Let's say I have this dynamic model where $\delta$ is the depreciation rate of capital $K_t$:


Now, if I'm going to make some analysis where I state time $t$ as being in years, and I decide to calibrate my model with some bibliographical reference that propose that the value of depreciation rate is, say $0.01$ monthly. Given that I structured my model as being in annual periodicity, I could use financial mathematics formulas of rate conversion to get this rate from monthly to annual (given that this is a compounded rate):

$$\delta_{annual}=(1+\delta_{monthly})^{12}-1\implies \delta_{annual}=(1+0.01)^{12}-1\approx 0.1268$$

Then, I might use $0.1268...$ as my model's depreciation rate for capital in annual periodicity. Is this right and keeps the necessary rigorousness of economic analysis standards or is there another way it should be done?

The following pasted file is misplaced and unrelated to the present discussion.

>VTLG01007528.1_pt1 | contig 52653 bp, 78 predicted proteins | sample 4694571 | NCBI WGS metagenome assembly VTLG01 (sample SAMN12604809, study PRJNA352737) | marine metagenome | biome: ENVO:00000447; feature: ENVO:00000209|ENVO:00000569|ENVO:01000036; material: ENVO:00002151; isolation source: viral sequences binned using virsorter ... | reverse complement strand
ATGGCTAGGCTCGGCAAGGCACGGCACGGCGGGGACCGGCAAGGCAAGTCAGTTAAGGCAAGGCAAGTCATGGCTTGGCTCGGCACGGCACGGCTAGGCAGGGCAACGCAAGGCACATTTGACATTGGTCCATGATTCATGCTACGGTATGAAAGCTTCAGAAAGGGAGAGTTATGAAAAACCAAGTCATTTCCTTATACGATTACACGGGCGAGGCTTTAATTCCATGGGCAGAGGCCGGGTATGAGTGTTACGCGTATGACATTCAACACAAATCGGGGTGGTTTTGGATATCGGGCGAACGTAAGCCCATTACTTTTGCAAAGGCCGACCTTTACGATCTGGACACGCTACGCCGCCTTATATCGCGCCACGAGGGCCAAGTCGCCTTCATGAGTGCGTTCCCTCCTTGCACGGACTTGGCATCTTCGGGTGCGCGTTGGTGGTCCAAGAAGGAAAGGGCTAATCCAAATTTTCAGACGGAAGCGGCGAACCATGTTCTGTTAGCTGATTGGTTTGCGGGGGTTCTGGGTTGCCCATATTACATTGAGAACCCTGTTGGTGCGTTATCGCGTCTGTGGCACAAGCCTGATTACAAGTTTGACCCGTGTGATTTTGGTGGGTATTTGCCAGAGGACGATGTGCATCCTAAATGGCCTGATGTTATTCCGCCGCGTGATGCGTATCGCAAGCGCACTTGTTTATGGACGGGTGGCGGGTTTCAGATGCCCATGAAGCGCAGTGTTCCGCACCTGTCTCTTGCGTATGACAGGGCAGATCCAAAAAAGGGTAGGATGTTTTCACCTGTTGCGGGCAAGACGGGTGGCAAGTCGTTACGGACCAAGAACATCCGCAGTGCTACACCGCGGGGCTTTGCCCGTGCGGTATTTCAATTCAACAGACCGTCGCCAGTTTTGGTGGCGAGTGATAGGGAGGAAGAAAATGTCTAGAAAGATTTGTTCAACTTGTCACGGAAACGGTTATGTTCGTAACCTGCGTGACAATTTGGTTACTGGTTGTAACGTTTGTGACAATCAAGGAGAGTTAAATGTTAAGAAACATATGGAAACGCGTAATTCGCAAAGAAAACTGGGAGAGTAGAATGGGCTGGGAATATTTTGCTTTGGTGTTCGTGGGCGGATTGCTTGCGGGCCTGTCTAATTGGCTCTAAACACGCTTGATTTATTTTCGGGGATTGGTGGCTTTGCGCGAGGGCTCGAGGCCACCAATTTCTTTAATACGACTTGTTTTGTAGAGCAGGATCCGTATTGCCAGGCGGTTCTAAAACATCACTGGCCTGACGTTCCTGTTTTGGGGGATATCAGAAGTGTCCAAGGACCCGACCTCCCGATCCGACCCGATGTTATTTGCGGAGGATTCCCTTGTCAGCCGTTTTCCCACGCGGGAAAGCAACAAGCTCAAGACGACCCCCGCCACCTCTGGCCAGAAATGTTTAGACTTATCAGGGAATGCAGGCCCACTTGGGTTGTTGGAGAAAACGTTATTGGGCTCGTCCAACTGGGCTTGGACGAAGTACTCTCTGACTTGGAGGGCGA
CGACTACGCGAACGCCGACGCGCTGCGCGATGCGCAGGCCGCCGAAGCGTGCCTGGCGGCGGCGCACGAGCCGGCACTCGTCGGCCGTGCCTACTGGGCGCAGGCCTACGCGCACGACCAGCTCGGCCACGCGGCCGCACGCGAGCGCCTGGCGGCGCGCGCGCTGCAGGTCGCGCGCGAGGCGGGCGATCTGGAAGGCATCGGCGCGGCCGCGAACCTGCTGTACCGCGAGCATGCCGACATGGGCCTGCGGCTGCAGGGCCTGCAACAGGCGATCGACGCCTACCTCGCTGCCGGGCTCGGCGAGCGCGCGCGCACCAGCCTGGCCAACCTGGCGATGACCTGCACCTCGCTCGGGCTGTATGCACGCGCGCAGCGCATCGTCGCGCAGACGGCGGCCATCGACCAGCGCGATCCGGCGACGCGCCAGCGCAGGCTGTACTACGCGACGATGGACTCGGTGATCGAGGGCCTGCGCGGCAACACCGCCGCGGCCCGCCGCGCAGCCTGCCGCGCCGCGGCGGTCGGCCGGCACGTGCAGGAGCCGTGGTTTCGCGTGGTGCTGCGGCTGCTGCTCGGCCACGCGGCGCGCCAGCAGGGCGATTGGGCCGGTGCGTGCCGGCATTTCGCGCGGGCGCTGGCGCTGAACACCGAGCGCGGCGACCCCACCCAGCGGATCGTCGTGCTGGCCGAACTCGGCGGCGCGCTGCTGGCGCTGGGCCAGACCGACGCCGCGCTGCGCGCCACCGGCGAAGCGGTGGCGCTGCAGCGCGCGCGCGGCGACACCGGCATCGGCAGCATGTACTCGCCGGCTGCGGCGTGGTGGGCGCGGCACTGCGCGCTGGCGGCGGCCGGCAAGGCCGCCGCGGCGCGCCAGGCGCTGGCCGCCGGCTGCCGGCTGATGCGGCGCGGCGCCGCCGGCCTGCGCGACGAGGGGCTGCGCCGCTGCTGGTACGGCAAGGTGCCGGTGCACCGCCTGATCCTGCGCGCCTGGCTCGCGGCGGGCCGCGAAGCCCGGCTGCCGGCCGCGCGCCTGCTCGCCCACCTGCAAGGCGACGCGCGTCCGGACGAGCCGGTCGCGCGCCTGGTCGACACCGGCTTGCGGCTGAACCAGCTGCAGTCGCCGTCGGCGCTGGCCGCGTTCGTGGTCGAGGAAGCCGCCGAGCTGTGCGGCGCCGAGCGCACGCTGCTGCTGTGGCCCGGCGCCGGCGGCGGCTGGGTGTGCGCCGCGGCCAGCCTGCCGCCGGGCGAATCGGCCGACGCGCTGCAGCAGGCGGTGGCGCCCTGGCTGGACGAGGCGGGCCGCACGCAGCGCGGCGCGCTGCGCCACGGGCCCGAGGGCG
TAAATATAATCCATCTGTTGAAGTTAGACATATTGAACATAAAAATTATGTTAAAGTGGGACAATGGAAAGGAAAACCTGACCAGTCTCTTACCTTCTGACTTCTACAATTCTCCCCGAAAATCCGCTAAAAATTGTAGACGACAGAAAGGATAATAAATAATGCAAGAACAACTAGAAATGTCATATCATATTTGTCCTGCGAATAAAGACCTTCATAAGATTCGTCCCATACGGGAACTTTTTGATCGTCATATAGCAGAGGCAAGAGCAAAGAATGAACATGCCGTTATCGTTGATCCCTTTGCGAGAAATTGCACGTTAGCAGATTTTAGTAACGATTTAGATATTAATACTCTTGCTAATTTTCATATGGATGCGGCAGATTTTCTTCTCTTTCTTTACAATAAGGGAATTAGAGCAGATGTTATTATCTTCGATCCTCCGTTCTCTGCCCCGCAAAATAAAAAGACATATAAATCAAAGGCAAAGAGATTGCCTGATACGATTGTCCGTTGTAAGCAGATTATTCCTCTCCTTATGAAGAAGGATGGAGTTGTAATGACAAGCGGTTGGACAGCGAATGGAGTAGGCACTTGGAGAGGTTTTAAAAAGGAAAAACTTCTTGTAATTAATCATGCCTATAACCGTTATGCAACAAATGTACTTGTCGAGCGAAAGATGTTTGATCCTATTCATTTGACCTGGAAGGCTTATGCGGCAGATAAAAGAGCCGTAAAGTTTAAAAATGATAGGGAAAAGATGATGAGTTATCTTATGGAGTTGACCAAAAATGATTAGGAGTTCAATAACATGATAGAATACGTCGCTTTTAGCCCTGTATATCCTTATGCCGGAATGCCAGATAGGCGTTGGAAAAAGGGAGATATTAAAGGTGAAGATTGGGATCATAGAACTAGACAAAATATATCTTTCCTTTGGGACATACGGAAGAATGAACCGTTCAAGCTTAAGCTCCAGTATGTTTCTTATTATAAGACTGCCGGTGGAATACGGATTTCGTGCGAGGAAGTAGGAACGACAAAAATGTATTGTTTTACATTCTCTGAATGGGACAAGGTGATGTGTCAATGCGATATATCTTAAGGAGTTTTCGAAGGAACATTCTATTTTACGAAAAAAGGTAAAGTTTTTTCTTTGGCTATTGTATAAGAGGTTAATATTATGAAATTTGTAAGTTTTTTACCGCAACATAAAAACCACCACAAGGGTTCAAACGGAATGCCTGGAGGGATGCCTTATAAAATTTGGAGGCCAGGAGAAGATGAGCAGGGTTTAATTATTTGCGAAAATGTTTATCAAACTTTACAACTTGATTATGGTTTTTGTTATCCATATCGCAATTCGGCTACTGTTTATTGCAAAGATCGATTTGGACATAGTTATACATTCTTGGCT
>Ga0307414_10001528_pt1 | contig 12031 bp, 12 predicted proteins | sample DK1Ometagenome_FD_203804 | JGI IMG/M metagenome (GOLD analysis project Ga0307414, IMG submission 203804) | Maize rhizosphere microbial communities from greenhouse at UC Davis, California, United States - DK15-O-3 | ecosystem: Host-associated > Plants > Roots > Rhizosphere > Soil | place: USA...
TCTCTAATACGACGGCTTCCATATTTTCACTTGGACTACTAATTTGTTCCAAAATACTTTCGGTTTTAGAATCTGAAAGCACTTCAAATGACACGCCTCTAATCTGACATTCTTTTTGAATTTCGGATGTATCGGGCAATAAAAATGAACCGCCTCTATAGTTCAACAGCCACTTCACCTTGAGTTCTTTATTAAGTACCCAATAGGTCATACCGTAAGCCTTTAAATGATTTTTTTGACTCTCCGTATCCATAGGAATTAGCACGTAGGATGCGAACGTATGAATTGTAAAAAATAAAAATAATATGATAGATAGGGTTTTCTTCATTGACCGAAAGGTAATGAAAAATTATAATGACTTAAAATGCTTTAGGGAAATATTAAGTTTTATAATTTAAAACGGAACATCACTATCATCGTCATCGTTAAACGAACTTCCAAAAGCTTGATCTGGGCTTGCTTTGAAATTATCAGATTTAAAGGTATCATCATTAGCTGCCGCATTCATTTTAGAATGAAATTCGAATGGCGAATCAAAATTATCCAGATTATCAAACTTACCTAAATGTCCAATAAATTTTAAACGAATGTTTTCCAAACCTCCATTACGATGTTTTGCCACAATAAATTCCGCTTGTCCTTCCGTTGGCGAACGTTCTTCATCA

PD: I'm conscious that the exponent of the formula really depends on the month we're at (say January should be really 31/365, if this year is not leap, etc.), but since overall any given year always have 12 months in our current calendar system, I assume the power of 12 to be a good approximation.

  • $\begingroup$ Hi: given the model and, if you have data for $K_t$ and $Y_t$, you can estimate $\delta$ if you wish. ( I can show how to do that in an answer if you want ? ) Otherwise, if you want to use the number given by the authors. your approximation regardlng leap years etc should be okay. $\endgroup$ – mark leeds Jan 30 at 17:20

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